Unravel lucked out with the quality and strategic Impact of our advisory board. Collectively, they hold a phenomenal track record of entrepreneurship, leadership, and product innovation, and I am pleased to introduce them to the Unravel community. Looking into the year ahead, we asked two of our advisors for their perspective on what 2019 holds as we dive into the next few quarters.. Our first guest, Herb Cunitz, was featured in Part 1 of our Prediction series (read it here) and discussed breakout big data technologies, the role of artificial intelligence (AI) and automation in big data, and the increasing big data skills gap. Now, in Part 2, Tasso Argyros, founder, and CEO of ActionIQ will outline his take on the upcoming trends for 2019.
Tasso is a widely recognized and respected innovator, with awards and accolades from the World Economic Forum, BusinessWeek and Forbes, and has a storied career with more than a decade’s experience working with data-focused organizations and advising companies on how to accelerate growth and become market leaders. He is a CEO and Founder at ActionIQ, a company giving Marketers direct access to their customer data, and previously founded Aster Data, a pioneer in big data, which was ultimately acquired by Teradata. He was also a Founder of early-stage Big Data seed fund, Data Elite, that helped incubate Unravel Data.
In 2018, big data matured and hit a point of inflection, where an increasing number of Fortune 1000 enterprises deployed critical modern data applications that depend on the big data stack, into production. What effect will this have on the product innovation pipeline and adoption for 2019 and beyond? This is an excerpt of my recent conversation with Tasso:
Unravel: Looking back in the ‘rear-view mirror’ to the past year, what were the most exciting developments and innovations in big data?
TA: While some say innovation has slowed down in big data, I’m seeing the opposite and believe it has accelerated. When we started Aster Data in 2005, many thought that database innovation was dead. Between Oracle, IBM, and some specialty players like Teradata, investors and pundits believed that all problems had been solved and that there was nothing else to do. Instead, it was the perfect time to start a database company as the seeds of the Big Data revolution were about to be planted.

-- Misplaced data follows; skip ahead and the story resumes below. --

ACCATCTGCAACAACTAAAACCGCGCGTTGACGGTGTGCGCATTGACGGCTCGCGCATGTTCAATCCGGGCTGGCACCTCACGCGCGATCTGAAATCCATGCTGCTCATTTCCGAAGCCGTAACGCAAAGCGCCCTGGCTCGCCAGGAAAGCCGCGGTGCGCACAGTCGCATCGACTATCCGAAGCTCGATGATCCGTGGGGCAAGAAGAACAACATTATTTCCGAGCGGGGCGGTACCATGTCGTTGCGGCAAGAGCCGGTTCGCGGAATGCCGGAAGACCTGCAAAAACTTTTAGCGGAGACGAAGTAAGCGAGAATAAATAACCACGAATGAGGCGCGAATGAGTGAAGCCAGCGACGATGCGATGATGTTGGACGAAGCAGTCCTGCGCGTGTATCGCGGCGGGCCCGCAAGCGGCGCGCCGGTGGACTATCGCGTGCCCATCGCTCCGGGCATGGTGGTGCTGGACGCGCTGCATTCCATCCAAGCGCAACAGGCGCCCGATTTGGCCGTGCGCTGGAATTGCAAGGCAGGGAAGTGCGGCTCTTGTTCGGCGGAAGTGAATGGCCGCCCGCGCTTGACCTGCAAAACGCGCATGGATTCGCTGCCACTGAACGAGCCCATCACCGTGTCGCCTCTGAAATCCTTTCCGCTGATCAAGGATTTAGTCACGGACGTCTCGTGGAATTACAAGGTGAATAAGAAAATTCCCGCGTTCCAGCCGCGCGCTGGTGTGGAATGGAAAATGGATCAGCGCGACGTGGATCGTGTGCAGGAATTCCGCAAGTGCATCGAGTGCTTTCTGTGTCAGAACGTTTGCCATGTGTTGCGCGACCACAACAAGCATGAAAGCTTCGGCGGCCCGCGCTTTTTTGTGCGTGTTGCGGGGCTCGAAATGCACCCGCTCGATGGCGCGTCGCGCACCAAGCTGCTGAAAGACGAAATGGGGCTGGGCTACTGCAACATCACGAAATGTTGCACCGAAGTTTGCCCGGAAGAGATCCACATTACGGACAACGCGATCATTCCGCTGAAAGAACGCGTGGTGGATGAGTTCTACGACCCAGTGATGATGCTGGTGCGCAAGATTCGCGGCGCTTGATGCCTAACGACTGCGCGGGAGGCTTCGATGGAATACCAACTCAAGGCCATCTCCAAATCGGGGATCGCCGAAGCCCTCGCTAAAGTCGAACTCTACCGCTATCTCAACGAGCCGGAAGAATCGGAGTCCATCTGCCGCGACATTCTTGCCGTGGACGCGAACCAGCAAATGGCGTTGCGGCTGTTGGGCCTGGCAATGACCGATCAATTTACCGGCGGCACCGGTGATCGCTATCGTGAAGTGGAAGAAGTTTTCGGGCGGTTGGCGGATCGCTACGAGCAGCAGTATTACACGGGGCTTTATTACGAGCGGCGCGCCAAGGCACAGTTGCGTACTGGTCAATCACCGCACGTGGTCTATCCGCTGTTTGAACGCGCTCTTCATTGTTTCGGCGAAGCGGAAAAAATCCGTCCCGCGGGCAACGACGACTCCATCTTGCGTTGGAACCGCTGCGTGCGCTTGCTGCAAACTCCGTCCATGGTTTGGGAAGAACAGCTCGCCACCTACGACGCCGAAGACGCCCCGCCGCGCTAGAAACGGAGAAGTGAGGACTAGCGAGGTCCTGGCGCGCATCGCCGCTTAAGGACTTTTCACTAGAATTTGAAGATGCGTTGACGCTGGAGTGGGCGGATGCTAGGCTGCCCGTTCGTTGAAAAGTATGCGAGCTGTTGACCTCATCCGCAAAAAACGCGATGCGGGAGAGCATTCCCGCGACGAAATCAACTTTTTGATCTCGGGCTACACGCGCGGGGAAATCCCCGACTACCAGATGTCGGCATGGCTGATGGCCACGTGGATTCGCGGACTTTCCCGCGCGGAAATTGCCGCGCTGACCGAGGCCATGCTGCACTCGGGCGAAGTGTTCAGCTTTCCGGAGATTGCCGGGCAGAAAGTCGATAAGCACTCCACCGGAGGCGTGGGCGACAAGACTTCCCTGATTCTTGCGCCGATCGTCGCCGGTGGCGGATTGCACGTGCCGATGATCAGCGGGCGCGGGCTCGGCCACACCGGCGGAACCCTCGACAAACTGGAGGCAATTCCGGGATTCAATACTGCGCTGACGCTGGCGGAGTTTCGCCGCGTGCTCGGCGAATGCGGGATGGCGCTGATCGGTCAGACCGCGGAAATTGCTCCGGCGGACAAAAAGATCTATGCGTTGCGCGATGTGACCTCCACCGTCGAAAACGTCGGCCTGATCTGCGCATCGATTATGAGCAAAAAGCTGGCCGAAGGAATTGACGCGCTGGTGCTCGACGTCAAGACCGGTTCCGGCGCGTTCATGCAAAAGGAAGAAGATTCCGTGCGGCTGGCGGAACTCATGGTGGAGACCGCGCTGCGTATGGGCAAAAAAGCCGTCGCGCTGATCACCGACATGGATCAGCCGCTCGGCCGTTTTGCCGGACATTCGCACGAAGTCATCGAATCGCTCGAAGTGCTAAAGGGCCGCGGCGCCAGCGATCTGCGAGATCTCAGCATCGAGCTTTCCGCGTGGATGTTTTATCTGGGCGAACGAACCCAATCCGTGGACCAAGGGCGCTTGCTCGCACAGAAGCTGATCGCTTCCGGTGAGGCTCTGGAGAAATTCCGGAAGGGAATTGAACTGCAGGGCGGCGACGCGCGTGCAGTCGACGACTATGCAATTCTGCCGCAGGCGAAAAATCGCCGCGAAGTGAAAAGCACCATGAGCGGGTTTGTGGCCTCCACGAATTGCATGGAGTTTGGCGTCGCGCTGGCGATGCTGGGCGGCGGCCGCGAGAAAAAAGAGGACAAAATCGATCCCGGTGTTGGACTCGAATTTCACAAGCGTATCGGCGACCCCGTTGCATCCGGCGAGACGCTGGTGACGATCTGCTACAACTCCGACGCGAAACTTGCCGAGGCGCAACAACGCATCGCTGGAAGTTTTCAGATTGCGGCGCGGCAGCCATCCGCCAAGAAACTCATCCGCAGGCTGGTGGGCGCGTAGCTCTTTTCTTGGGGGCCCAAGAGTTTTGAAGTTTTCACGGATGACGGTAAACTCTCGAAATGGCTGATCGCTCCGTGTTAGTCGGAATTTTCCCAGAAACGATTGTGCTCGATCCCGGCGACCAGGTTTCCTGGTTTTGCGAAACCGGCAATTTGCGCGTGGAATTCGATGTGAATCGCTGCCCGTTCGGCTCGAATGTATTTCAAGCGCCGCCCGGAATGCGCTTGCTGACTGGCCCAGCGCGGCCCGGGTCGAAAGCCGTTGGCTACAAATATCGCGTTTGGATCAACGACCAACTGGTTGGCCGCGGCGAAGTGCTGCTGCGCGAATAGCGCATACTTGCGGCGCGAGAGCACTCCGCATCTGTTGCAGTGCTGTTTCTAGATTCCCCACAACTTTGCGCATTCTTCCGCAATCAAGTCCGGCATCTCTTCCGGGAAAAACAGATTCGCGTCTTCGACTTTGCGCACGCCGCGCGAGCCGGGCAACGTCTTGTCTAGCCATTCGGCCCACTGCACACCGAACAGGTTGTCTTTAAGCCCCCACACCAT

Since then, the underlying infrastructure have experienced massive, continual changes in about 3 to 4-year intervals. For example, in the mid-2000s, the primary industry trend was moving from expensive proprietary hardware to more cost-effective commodity hardware, and in the early-2010s, the industry spotlighted open source data software. Now, for the past few years, the industry has been focused on the introduction of and transition to cloud solutions, the increasing volume of streaming data and debut of Internet-of-Things (IoT) technologies.
As we focus on finding better ways to manage data, introduce new technologies and databases, and explore the ecosystem that lays on top of the big data layer, these will be the underlying trends that will continue to drive innovation in 2019 and beyond. Whereas initially, big data was more about collection, aggregation and experimentation, in 2018, it became clear that big data is a crucial, mission-critical aspect to the next generation of applications – and there is much more to learn.
Unravel: What breakout technology will move to the forefront in 2019?
TA: There has been a definite increase in the number and variety of data-centric applications (versus data infrastructure) that are being created and in-use today. As a result, there is a rising interest in the industry in learning how to manage data for specific systems and in different environments, including on-premises, hybrid, and across multiple clouds. In 2019, the industry will start empowering these organization with tools that help non-experts become self-sufficient at managing their data operations processes across their end-to-end irrespective of where code is executing.
Unravel: Which industries or use cases have delivered the most value and have seen the most significant adoption of a mature big data ecosystem?
TA: Digital-native organizations were the first companies to jump in at-scale – which is not a surprise as they have historically advanced more rapidly and been ahead of those who have some form of legacy to consider. Although heavily regulated, financial services institutions saw the value of an effective big data strategy early-on as well as those industries that stuggled with the cost and complexity of traditional data warehousing approaches when the 2008-2009 recession hit. In fact, few realize that the big recession was one of the key catalysts that accelerated the adoption of new big data technologies.